Cooking oil is any type of oil used to cook a variety of foods, typically meat. In earlier times, the use of oils that had been obtained from animal fats was found to be faster as compared to roasting and stewing. This became the start of the common method of frying food. Nowadays, with the discovery of cholesterol, which is present in animal fats, different healthier varieties of cooking oils have been developed. These cooking oil varieties include canola, olive and corn oil, which are generally called vegetable oils.
Vegetable Oils versus Animal Oils
It is common knowledge that oils obtained from animal fats contain a high amount of cholesterol when compared to vegetable oils. The smoke point of vegetable oils is also higher than that of animal fats. The smoke point of an oil refers to the temperature where it begins to give off visible fumes, a sign of its decomposition. When oil decomposes, it creates acreolein, an intolerable-smelling compound.
Re-using Frying Oil and Smoke Points
When oil is re-used for deep-frying, its smoke point decreases irreversibly. For instance, when cooking oil is used for deep-frying the first time and the temperature reaches a little over 190 degrees Celsius (typical temperature for deep-frying), its smoke point will decrease. Thus, the second time it is used for deep-frying it will immediately decompose even before the ideal temperature for deep-frying has been reached. Therefore, if it cannot be helped but to re-use oil for deep-frying, it would be better to use one that has the highest smoke point. Currently, safflower oil has the highest smoking point at 265 degrees Celsius while lard (animal fat) has the lowest smoking points at 183 to 205 degrees Celsius.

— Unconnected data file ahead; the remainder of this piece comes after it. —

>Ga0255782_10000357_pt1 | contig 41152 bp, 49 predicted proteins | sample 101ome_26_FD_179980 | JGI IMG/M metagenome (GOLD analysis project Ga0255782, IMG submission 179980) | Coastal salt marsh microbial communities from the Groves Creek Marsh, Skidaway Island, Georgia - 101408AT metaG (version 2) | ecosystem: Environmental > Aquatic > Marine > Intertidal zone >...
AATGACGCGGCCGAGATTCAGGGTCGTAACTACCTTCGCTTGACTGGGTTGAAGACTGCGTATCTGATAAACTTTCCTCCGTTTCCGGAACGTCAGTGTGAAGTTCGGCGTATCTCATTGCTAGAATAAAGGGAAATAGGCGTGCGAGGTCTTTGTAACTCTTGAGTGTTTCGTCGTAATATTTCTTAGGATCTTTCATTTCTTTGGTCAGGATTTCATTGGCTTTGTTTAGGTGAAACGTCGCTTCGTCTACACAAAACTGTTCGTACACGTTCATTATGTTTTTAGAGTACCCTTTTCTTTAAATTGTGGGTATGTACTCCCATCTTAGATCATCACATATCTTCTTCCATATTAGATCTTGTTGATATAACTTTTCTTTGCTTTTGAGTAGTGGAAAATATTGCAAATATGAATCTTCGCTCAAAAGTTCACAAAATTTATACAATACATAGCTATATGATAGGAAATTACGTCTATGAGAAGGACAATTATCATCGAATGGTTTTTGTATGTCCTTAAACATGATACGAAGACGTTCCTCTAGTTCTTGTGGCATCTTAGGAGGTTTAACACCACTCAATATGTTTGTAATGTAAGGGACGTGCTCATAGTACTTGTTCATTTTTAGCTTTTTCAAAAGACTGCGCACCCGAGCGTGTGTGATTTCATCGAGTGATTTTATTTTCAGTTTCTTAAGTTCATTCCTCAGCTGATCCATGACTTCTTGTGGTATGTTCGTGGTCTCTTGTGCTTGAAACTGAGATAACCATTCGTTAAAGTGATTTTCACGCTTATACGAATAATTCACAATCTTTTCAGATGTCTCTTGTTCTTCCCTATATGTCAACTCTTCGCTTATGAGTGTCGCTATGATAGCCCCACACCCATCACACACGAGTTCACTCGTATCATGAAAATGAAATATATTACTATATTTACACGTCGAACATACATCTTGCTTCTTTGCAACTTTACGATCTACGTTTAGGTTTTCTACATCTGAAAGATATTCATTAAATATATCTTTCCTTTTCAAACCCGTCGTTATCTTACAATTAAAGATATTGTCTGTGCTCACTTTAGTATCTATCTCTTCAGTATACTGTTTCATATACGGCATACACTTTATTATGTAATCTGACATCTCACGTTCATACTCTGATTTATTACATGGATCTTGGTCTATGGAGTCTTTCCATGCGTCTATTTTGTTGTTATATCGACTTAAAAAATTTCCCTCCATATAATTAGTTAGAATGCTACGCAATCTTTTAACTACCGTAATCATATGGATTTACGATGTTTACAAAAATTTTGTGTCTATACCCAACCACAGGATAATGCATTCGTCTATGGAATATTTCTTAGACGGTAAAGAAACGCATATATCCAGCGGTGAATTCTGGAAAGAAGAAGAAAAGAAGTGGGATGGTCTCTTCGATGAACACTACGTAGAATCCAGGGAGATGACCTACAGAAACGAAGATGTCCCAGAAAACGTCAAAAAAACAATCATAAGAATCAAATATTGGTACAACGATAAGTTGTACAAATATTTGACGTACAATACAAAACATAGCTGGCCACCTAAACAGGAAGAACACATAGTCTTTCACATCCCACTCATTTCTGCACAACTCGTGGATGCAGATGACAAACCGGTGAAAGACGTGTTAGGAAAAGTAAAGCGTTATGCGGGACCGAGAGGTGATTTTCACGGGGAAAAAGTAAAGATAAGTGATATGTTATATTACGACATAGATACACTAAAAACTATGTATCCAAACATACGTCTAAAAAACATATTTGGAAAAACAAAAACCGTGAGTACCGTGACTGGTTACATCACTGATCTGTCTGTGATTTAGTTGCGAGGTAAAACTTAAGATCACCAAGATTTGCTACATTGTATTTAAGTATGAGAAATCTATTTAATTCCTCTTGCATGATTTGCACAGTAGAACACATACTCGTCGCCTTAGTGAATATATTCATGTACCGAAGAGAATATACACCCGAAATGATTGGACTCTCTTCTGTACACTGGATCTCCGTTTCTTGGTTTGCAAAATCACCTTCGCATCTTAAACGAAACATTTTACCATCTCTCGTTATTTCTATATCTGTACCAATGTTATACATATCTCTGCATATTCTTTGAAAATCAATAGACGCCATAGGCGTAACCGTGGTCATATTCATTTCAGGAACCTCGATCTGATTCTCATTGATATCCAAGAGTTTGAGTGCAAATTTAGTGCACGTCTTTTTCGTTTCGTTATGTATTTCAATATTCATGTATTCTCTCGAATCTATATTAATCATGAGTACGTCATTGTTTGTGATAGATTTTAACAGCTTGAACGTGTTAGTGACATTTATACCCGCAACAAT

As for animal fats, there are a number of factors that can reduce its smoke point. Among these factors include the presence of foreign substances (like batter), the presence of salt, the number of times that it has been used and if it has been exposed to light, high temperature or oxygen.
It is important to be familiar with the signs of cooking oil that has deteriorated so you know when it is best to stop using it. Deteriorated oil is considerably darker because food and oil molecules burn due to prolonged or high heating. Repeatedly using the oil makes it thicker. Deteriorated oil will give off smoke even before it reaches the optimum deep-frying temperature. When this happens, oil can not effectively deep-fry food. If the cooking oil already smells like the food you have cooked in it or if it has a rancid smell, then your cooking oil has already deteriorated and eating food cooked in may be harmful to your health.